Vibrant farms and rural communities
In the 1930s, when modern farm policy was created, millions of people depended upon farming and ranching for their livelihoods. Most farms were relatively small operations that fed people locally, or perhaps regionally, and they produced a variety of crops and livestock for the consumption of the family that owned the land and for the benefit of its surrounding community.
Fast forward 80 years or so, and American agriculture is profoundly different. Although the vast majority of farms are still family-owned operations, many of them are multimillion-dollar businesses encompassing thousands of acres and are growing food that is shipped around the country and around the world. These farms are highly efficient and highly productive, but they have profoundly impacted the rural communities that surround them. These communities have seen their populations drop dramatically as farms grow ever larger, and the average age of their residents climbs as children graduate from school and, unable to find good jobs in their hometowns, leave to find work in cities. The average age of farmers continues to climb as well: In 2007, when the last farm bill was written, the average farmer was 58 years old; in 1945, the average farmer was 39 years old. And the increasing size and economic clout of large farms has driven up the price of farmland in many parts of the country, making it difficult for beginning farmers to enter the business unless they are in a position to inherit an existing farm.
However, the past decade has seen a transformation in the way we view our food and has provided an opportunity for agricultural communities to rebuild their economies, care for the land, and attract a new generation of farmers. The growing demand for "local" food has driven explosive growth in farmers' markets and other "direct to consumer" marketing by smaller farmers. The new interest in local, organic and seasonal food, coupled with public health concerns about obesity, particularly among our children and youth, and the recognition that in many communities in our country access to fresh and healthy food is limited, have combined to generate new opportunities and markets for farmers and rural economies.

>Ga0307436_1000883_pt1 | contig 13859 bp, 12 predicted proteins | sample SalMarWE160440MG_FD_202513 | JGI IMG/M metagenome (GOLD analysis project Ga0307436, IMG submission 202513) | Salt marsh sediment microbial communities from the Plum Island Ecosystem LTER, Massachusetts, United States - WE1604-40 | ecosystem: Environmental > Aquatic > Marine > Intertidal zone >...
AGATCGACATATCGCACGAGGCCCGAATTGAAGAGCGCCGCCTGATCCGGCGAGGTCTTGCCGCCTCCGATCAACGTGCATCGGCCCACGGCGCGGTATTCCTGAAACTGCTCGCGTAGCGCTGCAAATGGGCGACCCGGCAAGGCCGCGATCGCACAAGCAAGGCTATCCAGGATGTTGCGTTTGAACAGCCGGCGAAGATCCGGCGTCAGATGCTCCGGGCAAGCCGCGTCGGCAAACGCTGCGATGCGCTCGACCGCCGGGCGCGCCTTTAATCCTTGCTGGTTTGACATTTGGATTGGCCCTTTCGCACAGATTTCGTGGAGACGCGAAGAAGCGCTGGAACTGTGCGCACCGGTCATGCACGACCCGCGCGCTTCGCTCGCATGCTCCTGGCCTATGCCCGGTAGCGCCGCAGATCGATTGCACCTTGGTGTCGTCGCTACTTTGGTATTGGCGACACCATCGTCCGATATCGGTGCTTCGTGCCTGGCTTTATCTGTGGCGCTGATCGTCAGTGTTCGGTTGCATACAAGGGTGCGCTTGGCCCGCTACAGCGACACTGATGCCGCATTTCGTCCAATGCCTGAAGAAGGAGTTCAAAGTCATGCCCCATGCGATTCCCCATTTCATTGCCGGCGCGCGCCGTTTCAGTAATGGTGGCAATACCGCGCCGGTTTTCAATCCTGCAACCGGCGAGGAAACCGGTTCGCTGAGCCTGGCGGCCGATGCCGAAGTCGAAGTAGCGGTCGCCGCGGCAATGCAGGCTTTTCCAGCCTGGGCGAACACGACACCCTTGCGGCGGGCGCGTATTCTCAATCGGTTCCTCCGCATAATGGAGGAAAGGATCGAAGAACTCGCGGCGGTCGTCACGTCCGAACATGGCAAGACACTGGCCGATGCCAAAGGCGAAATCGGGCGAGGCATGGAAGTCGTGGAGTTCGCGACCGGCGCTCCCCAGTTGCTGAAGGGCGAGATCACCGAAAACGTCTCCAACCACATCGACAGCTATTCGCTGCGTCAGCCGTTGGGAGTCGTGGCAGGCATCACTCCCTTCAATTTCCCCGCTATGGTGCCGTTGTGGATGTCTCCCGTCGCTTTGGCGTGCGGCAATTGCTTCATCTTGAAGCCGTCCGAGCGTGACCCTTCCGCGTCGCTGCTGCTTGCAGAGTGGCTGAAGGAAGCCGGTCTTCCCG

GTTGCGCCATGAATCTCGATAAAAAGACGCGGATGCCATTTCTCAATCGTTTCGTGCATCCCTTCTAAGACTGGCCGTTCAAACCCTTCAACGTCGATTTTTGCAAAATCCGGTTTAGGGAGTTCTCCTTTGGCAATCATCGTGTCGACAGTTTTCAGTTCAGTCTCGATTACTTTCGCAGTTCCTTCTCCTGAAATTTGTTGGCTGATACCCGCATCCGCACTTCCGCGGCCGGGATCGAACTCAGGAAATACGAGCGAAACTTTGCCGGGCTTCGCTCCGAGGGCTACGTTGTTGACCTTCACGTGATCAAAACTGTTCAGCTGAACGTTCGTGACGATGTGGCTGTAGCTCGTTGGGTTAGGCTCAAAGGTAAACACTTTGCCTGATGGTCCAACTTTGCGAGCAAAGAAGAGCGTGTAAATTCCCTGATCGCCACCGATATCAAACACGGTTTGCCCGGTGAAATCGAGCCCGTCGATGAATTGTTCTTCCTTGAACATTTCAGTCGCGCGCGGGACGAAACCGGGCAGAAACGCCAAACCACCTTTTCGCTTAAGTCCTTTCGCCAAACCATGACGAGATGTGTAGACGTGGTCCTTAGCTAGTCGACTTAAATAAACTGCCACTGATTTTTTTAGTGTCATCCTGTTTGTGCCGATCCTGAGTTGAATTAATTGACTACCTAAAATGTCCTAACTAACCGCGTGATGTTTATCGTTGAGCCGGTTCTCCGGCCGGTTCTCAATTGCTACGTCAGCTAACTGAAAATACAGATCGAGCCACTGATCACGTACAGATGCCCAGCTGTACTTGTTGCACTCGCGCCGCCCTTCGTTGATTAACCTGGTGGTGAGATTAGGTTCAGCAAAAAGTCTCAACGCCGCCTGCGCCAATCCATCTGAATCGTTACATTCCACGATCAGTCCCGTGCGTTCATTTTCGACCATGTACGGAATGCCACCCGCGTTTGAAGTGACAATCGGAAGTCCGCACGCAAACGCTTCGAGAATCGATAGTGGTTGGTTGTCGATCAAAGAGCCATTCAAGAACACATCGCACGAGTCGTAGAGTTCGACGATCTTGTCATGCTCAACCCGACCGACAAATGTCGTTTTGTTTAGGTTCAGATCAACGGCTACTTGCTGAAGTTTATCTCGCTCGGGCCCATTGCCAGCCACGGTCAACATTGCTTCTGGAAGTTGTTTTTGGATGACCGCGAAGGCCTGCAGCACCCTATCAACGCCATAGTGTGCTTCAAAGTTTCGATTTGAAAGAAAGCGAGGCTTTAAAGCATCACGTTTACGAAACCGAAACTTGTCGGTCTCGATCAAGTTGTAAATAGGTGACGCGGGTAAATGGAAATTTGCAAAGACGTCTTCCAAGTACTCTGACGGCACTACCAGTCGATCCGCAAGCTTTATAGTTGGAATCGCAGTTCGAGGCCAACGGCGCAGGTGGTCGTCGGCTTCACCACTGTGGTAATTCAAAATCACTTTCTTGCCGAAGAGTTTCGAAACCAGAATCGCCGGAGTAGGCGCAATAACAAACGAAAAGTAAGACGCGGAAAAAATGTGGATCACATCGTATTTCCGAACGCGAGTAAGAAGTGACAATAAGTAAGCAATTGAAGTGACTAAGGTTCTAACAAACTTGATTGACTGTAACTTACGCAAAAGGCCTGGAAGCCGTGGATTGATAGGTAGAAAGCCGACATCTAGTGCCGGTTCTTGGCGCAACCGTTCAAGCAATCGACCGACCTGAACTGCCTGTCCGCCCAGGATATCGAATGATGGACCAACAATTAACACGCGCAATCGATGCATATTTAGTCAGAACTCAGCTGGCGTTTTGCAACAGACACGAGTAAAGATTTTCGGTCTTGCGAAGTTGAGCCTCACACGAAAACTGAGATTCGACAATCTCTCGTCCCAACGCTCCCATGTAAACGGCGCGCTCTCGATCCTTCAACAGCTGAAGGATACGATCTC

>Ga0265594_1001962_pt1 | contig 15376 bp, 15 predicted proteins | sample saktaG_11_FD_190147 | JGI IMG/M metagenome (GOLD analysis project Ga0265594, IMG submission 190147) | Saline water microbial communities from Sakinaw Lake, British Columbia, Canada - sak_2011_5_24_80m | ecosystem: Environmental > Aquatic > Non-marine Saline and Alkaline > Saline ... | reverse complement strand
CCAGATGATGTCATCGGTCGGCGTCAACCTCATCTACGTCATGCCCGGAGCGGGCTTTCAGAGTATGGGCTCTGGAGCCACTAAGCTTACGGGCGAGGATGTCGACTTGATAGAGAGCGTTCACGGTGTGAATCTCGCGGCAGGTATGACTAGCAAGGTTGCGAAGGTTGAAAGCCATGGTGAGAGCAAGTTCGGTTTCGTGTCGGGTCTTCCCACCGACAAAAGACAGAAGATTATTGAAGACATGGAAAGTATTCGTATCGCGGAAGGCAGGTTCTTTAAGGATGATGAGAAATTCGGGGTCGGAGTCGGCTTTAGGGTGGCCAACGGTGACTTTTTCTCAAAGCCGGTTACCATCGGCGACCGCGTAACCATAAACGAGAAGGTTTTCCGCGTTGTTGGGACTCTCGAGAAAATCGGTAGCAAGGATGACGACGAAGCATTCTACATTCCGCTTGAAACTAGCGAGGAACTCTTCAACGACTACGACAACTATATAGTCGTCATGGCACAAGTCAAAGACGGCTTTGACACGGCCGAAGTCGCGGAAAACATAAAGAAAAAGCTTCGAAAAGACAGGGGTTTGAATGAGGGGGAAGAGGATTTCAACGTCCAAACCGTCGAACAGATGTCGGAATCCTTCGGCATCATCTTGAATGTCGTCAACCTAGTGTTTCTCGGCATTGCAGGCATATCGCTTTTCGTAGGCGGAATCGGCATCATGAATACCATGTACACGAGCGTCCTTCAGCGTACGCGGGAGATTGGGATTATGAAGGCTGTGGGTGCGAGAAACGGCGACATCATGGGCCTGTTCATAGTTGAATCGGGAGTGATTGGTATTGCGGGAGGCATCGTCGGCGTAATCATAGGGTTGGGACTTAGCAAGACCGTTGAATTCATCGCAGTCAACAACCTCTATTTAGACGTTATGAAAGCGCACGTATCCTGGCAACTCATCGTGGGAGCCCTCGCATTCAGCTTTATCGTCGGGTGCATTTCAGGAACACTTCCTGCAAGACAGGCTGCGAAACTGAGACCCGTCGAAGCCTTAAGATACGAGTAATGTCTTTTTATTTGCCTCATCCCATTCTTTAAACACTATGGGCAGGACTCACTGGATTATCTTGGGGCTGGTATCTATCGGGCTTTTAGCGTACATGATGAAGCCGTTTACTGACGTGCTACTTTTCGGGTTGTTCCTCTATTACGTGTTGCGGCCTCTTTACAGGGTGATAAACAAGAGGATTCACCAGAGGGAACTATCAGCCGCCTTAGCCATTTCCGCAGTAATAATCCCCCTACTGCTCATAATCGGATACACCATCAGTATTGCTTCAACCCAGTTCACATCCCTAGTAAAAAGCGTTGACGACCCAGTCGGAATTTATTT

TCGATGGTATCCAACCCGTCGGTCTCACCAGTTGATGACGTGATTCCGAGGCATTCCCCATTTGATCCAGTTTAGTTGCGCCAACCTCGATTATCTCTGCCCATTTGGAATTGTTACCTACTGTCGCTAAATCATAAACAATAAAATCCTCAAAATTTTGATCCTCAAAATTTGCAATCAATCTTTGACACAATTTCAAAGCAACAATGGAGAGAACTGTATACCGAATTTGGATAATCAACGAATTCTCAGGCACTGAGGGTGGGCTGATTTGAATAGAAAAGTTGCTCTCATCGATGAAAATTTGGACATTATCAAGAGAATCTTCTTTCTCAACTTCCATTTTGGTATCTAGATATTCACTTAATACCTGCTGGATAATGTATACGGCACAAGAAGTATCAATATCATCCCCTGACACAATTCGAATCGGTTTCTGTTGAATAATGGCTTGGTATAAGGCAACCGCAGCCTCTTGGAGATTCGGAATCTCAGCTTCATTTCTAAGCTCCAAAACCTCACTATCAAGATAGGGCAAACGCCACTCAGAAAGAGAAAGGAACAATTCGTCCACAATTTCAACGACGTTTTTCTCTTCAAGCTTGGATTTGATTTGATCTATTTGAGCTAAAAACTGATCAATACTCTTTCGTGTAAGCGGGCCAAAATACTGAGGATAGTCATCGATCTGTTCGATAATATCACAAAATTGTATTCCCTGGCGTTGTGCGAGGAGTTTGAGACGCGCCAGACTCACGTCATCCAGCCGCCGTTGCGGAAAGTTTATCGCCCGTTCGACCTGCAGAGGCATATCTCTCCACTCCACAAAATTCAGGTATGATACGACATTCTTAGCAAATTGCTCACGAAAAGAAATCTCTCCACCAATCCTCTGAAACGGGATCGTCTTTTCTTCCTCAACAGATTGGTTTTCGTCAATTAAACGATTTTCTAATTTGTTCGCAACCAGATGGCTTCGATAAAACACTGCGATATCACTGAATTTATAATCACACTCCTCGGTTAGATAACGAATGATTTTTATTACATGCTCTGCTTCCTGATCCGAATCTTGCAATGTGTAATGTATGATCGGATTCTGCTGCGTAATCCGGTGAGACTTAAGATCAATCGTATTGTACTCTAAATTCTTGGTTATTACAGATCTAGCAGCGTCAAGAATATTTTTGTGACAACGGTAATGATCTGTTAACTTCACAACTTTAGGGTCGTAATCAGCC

Since 2008, the U.S. Department of Agriculture has been directing more funds toward the development of a new generation of farmers, and their efforts are beginning to bear fruit. Small farms, operated by younger and more diverse farmers, including women and minorities, are increasing in all parts of the country. Many of these farms are selling directly to consumers through farmers' markets or other Community Supported Agriculture projects, but most lack access to the processing and distribution infrastructure, which tends to cater to the largest farms. For these new farms to grow and to meet the growing demand for healthy, seasonal and local food, a regional food infrastructure (consisting of small slaughterhouses and packing plants rooted in rural communities, catering to small and mid-size farms and employing rural workers) must be rebuilt.
Through the "Know Your Farmer, Know Your Food" initiative, the USDA has used programs funded by the 2008 farm bill to provide start-up funding for regional food hubs and small-scale (and even mobile) slaughterhouses. These programs are growing rural economies and generating rural jobs and have the potential to do more if they are funded by Congress and allowed to continue. In addition, programs in the conservation title of the farm bill are often well suited to small farming operations and have the potential to help them grow their income as well as protect land and water in rural communities for future generations.